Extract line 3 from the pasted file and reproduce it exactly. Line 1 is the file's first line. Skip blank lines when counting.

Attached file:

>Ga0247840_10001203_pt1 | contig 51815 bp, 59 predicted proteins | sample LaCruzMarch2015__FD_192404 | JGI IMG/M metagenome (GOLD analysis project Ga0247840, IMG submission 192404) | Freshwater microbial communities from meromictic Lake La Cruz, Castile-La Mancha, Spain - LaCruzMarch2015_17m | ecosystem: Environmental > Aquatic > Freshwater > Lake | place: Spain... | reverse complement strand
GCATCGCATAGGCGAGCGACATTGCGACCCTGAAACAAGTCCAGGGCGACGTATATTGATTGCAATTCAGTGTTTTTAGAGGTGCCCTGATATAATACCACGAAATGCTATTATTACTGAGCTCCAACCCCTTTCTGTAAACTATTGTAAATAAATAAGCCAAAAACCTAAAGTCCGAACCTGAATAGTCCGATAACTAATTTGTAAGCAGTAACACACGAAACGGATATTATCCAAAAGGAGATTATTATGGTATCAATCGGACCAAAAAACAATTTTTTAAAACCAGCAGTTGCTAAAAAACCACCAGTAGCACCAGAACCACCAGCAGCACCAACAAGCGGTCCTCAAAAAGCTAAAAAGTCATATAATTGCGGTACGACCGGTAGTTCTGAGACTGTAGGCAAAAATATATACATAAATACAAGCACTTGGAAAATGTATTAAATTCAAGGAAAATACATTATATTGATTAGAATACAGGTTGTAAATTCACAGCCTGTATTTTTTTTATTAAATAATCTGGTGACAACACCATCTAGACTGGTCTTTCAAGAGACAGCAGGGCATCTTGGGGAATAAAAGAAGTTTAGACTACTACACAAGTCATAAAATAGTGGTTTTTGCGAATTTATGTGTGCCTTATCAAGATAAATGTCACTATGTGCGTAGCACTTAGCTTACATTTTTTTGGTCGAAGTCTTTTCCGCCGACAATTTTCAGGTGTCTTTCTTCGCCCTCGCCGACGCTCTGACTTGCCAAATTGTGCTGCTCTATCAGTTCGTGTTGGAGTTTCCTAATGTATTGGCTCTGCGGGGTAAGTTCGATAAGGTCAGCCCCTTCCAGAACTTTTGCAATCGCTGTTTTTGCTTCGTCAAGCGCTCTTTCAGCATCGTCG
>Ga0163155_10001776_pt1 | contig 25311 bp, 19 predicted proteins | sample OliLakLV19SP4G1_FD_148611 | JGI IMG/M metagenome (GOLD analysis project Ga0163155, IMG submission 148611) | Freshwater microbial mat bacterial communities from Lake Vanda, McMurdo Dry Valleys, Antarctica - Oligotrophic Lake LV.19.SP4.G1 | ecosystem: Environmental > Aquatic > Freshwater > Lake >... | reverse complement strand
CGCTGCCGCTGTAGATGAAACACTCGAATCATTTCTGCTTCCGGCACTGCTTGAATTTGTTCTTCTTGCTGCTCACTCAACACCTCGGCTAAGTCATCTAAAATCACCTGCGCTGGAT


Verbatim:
>Ga0163155_10001776_pt1 | contig 25311 bp, 19 predicted proteins | sample OliLakLV19SP4G1_FD_148611 | JGI IMG/M metagenome (GOLD analysis project Ga0163155, IMG submission 148611) | Freshwater microbial mat bacterial communities from Lake Vanda, McMurdo Dry Valleys, Antarctica - Oligotrophic Lake LV.19.SP4.G1 | ecosystem: Environmental > Aquatic > Freshwater > Lake >... | reverse complement strand